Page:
For more than 200 years, the Crimean Tatars struggled to free their native land, the Crimean Peninsula, from Russian domination. They’ve suffered ethnic and religious persecution, including a Soviet genocide that saw their entire population deported from Crimea to Central Asia in 1944. By 2014, many believed that their long battle was finally coming to an end until Russia re-annexed the peninsula. This film features interviews with Crimean residents, activists, historians, and the leader of the Crimean Tatar people, Mustafa Dzhemilev, as well as the Russian Prime Minister of Crimea, Servey Aksyonov. This is a story of Crimean Tatars not willing to give up their fight for freedom despite all that they have faced.
This five act performance documentary tells the stories of five brave women who break the silence and share their experiences and their struggles to heal after being sexually assaulted. The exact words of the survivors are spoken by actors in order to protect the survivors’ identities. Their stories, along with experts’ insights, expose myths underlying rape culture, including those that blame the victims for their being assaulted. The film highlights the efforts to fight such rape culture from our society.
The Pearl of Africa captures an intimate struggle for the right to love. Following the story of Cleopatra Kambugu, a 28 year old Ugandan transgender woman, the film captures an emotional journey of love, hate and being transgender in one of the world’s most transphobic places, once called The Pearl of Africa for its diversity. Cleo and her fiancé Nelson were forced to flee Uganda with the passing of “antihomosexuality-law,” which criminalized anyone associated with LGBTI-people. Cleo then goes through sex reassignment surgery and continues to try to change her gender documents in Uganda. This documentary captures a first-hand testament that love conquers all as the couple goes through their most difficult time. This film contains mature content.
What happens when you are condemned to death row and spend over 18 or 30 years of your life locked away; often not knowing how long you will be alive? Approximately 300 people have been released from death row since DNA evidence has come into play. Tina Gharavi documents the emotions of those who have been released as they come to terms with what has happened in their lives. The film weaves a variety of narratives to understand a complex issue at the extreme of human experience. Using documentary voices of the exonerees, interviews, archival footage and experimental drama, the documentary explores a topic few have considered.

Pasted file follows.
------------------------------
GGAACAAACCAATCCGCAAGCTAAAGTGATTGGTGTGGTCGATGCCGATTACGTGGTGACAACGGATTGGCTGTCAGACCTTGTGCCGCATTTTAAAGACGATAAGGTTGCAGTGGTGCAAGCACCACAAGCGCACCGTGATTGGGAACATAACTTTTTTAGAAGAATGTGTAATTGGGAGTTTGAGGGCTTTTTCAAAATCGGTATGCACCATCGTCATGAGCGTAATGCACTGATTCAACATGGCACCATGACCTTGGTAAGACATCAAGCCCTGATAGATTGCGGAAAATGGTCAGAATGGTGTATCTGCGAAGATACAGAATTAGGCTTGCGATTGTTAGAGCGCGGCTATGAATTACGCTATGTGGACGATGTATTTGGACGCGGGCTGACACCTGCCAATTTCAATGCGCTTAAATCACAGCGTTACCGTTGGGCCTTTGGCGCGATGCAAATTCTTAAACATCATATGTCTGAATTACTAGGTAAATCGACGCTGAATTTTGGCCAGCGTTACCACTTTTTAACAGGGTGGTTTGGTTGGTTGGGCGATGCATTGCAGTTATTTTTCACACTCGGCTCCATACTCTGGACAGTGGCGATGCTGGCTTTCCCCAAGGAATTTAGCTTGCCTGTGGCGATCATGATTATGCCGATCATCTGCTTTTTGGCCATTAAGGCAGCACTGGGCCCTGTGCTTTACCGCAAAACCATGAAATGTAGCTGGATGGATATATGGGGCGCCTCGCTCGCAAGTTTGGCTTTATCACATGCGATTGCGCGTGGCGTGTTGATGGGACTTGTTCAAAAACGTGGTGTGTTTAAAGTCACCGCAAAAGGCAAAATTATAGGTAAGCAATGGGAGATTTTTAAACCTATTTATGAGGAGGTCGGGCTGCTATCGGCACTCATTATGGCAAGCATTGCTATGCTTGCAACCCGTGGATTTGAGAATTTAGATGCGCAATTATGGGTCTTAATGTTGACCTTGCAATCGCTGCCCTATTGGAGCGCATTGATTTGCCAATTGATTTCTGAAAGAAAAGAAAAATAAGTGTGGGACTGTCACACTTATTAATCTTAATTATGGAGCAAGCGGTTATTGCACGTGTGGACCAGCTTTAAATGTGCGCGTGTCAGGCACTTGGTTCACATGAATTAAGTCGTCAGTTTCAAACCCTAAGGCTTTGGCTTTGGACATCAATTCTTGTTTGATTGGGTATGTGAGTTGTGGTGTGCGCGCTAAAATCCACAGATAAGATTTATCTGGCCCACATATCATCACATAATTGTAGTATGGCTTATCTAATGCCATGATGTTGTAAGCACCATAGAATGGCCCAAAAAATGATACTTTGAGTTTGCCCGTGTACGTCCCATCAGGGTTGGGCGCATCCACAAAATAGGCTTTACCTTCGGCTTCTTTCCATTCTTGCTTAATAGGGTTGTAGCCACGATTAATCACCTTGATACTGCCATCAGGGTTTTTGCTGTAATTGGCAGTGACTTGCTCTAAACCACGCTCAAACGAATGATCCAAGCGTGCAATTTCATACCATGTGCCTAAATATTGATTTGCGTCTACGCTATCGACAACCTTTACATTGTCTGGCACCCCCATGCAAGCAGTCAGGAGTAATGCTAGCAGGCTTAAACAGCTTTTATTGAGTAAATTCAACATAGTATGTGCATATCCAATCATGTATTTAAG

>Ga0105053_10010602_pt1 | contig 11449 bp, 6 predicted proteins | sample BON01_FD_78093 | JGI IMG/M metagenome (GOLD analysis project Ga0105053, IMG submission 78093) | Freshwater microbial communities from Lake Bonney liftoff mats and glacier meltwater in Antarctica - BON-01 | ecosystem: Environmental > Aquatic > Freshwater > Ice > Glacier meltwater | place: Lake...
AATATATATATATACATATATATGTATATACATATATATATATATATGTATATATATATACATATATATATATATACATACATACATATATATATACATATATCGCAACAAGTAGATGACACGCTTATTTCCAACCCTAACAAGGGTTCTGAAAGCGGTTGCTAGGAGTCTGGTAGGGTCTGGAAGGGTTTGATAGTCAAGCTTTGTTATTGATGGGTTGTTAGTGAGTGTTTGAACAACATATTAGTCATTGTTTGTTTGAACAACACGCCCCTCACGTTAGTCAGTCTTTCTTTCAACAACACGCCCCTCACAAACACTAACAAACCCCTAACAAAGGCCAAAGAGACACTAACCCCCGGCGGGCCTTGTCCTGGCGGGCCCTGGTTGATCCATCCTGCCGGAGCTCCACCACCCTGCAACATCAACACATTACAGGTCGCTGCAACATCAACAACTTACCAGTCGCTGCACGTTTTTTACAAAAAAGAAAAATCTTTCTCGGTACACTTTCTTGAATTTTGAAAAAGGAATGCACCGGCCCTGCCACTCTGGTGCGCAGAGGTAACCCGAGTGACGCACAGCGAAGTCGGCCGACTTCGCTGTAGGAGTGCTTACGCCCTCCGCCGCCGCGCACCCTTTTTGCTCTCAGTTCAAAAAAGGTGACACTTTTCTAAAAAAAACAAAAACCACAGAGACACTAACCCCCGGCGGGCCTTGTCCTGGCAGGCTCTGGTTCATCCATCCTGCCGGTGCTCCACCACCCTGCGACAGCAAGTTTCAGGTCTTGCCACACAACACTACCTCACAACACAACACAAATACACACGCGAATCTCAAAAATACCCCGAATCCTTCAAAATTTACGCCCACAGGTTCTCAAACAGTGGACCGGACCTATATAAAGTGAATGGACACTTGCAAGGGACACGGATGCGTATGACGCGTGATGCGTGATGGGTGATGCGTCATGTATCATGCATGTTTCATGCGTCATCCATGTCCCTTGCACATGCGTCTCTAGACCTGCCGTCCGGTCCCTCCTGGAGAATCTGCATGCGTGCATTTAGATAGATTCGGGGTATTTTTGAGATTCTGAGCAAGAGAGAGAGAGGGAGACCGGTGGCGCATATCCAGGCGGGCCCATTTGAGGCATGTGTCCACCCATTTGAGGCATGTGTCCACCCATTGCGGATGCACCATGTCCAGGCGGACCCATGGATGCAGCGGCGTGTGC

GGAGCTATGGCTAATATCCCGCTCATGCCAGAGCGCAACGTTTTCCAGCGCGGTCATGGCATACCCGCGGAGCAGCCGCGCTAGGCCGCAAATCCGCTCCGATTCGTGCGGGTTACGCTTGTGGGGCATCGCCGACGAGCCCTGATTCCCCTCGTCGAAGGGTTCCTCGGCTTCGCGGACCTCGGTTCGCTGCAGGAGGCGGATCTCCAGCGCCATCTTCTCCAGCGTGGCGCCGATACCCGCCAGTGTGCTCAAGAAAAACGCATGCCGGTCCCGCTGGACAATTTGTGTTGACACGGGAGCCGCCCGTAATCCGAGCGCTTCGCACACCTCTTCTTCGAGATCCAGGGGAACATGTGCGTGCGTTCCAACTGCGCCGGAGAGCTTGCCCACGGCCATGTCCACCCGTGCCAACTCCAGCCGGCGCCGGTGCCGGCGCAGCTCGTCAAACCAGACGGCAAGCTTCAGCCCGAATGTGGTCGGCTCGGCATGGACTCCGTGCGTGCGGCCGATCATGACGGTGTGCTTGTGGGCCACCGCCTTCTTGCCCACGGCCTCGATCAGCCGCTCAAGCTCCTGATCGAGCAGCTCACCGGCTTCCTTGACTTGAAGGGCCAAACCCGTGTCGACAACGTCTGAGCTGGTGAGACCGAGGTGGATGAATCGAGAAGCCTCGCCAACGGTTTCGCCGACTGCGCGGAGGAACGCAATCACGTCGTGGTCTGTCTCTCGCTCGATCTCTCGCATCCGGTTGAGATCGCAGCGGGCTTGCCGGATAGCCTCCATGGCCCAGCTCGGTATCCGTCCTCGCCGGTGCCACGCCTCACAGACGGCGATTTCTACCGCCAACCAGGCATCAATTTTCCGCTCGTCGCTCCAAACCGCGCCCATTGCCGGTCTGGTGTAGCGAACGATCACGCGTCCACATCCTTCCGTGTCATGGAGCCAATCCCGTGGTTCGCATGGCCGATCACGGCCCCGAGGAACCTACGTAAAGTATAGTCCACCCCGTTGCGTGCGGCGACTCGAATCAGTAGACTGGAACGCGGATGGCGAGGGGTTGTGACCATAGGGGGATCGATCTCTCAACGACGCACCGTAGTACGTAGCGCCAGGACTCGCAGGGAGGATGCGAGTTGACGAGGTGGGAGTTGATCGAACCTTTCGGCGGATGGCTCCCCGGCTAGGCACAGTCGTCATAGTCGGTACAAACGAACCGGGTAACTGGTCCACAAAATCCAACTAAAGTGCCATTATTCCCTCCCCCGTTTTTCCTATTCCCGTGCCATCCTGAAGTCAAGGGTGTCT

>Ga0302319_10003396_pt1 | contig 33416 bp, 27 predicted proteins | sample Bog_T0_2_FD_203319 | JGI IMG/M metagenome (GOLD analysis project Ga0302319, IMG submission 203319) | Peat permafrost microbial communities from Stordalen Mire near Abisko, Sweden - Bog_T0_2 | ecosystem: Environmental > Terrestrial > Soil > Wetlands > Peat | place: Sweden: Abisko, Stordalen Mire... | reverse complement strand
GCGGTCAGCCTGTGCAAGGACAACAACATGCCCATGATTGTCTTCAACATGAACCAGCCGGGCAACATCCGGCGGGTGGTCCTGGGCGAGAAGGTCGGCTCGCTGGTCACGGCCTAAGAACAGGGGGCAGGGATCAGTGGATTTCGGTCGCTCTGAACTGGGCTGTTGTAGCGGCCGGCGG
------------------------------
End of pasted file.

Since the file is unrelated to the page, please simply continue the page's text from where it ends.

This documentary follows newly arrived students at the International Rescue Committee’s New York based ‘boot camp’ for children seeking asylum from some of the world’s most volatile conflicts. Culled from 80 hours of footage and animated with the kids’ own artwork illustrating their stories of escape and dislocation, the film humanizes a number of international crises, including the aftermath of war in Iraq, unrest in Egypt, the struggles of Tibetans, turmoil in West Africa and the unreported exile of ethnic Nepali-Bhutanese. Refugee Kids presents a moving account of the students’ stories of escaping violence and resettling in America, chronicling their triumphs and setbacks over the course of one formative summer. This film contains drawings of violence.
Director: Lawen Mohtadi and Gellert Tamas
Runtime: 94 min
This documentary honors 1960’s and the 70’s Roma activist and writer Katarina Taikon. Katarina was an activist for human rights, who fought for the rights of people who were excluded from the politics and progress in the rest of the society. She was a woman that privileged people had no choice but to listen to. She was charismatic, intelligent, and fearless. This film reveals the different sides of the Swedish society in Katarina’s time and deals with questions that concern us all in our present time – human rights, migration and discrimination.
Women Are The Answer
Population growth has been left out of the climate change debate because it is considered controversial, yet it is one of the most important factors. As the global population has passed the 7 billion mark, and India is taking over from China as the most populous nation in the world, one state in southern India has found the solution: Kerala educates its women. The unique history of Kerala and ‘the Kerala Model’ is outlined, using it as an example of achieving population control in developing countries without coercion. Many young women from Kerala, as well as experts, give insights into the development of state and the benefits of educating women.